Copyright Protection in China – It’s Real, and It’s Spectacular

China copyright law

Okay, maybe not spectacular. But definitely real.

An article in yesterday’s Wall Street Journal, How a Plague on the Movie and Music Industries Became Their Chief Protector in China: Chinese search giant Baidu’s transition to creator and buyer of content has changed its priorities, sums up the change that is happening with China IP protection and enforcement:

Chinese search giant Baidu Inc. BIDU 3.47% was once a scourge of Hollywood and the U.S. music industry, which accused it of being a pipeline for pirated content.

Today when Baidu is involved in a copyright infringement case, chances are it is the one casting the blame.

Baidu’s about-face in the copyright fight reflects its emergence as a creator and buyer of content, a transition that continued recently when the company struck a deal to license original shows from Netflix Inc. NFLX 0.85% Other Chinese media companies are undergoing similar transformations, upending how entertainment is protected in the world’s second-largest economy, legal analysts say.

This article quotes Mathew Alderson, our lead China media and entertainment lawyer on how intellectual property protection in China is moving from something that was formerly done to make foreign companies and governments happy to something China now sees as economically important.

“One of the old rationales for copyright protection…is that it provides an incentive to invest. We are seeing that in play here in China,” said Mathew Alderson, a partner and entertainment lawyer at Harris Bricken in Beijing. “Copyright is no longer something imposed on China by the U.S. It is now a tool in Chinese hands.”

The Wall Street Journal notes that in the last ten years China’s courts have seen a 15-fold increase in copyright-related lawsuits:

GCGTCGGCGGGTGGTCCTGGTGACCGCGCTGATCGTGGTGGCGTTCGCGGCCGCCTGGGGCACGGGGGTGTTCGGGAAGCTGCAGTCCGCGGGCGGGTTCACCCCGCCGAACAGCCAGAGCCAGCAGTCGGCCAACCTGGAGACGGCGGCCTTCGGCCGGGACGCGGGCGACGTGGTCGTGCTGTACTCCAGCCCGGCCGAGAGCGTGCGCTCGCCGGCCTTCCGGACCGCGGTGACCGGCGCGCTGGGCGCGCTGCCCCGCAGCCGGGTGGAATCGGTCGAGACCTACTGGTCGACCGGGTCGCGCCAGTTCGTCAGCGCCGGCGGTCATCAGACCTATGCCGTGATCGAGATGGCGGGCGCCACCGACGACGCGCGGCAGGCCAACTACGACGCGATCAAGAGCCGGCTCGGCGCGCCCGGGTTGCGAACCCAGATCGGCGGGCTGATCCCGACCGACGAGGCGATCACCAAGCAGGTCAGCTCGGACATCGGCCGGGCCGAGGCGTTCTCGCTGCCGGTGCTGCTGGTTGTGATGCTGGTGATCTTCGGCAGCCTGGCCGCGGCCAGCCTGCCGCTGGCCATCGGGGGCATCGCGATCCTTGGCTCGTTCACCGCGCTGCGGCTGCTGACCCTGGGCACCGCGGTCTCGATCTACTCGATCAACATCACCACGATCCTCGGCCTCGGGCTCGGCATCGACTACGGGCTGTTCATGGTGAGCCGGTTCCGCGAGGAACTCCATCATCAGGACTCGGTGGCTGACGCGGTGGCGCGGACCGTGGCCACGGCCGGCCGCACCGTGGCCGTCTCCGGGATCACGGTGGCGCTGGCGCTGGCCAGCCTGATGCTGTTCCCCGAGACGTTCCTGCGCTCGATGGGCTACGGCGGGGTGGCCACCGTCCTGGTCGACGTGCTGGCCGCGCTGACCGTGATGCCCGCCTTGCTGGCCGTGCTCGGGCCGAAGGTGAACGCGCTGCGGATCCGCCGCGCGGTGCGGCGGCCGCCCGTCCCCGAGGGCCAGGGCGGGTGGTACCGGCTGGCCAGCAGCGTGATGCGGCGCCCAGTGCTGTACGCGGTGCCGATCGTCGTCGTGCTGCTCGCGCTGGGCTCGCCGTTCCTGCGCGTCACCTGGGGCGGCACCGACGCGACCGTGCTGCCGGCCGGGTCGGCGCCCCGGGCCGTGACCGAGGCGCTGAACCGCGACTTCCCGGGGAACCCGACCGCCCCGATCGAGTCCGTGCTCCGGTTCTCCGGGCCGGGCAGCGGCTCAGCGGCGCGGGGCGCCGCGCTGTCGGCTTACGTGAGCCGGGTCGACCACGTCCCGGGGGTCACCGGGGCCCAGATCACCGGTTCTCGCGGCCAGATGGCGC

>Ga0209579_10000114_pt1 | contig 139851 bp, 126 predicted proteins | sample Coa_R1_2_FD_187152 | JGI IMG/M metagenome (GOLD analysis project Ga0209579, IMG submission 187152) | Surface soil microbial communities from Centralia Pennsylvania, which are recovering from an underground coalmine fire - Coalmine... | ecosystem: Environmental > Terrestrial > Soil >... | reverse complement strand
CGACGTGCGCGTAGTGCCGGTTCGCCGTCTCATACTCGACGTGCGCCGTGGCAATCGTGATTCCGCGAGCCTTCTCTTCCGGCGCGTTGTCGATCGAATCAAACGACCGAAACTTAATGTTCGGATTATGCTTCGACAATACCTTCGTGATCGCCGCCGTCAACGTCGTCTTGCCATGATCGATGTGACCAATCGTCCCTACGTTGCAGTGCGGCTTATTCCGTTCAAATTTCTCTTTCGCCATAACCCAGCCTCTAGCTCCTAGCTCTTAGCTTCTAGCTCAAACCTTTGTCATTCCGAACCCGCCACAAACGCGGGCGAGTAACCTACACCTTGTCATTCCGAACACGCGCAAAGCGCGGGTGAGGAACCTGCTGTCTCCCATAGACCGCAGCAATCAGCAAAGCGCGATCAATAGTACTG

One way to measure the change is by the escalating flood of lawsuits aimed at protecting intellectual property.

Nearly 87,000 copyright-related cases were filed in China last year, according to data compiled by China’s Supreme People’s Court, a 15-fold increase from 2006. These cases include claims of illegal distribution, or unauthorized reproduction, of written content, videogames, movies and TV shows.

And here’s the point that stems from this massive increase in copyright lawsuits in China: the companies that are bringing these lawsuits are not doing so for their health. They are spending time and money on these lawsuits because they believe that the economic rewards from doing so will be greater than their costs. They have rationally decided that China’s enforcement of its copyright laws warrants this conclusion.

All this is leading to big changes in how Hollywood and Western TV studios are handling their content these days, with most of them choosing to license their content to Chinese companies (like Baidu and Tencent), rather than work at getting that content into China on their own:

For Hollywood studios, striking deals with Chinese partners is much easier than trying to defend their copyrighted content on their own, said Eric Priest, a University of Oregon School of Law professor who researches copyrights and the Chinese entertainment industry.

“If you’re a content producer with an office in Hollywood, you aren’t going to be familiar with where Chinese netizens are getting unlicensed content,” Mr. Priest said. “You won’t be familiar with the shadowy set-top manufacturers who are installing apps that people buy that allow direct access to unlicensed content. You’re going to be much better off with a partner in China that can do that.”

 

Also just last week, a Beijing court awarded Tencent more than US $1 million in damages in a copyright infringement case. The defendant in the case was Baofeng Technology, a high-profile streaming site and manufacturer of VR hardware. Baofeng has been found liable for copyright infringement numerous times previously (including for unauthorized distribution of films, television, and the most recent World Cup), but that’s surely in part because it’s so visible. After its 2015 IPO on the Shenzhen exchange, Baofeng soared to a valuation of more than US$8 billion, and although its current valuation is closer to US$1 billion, it is a real company, with real assets.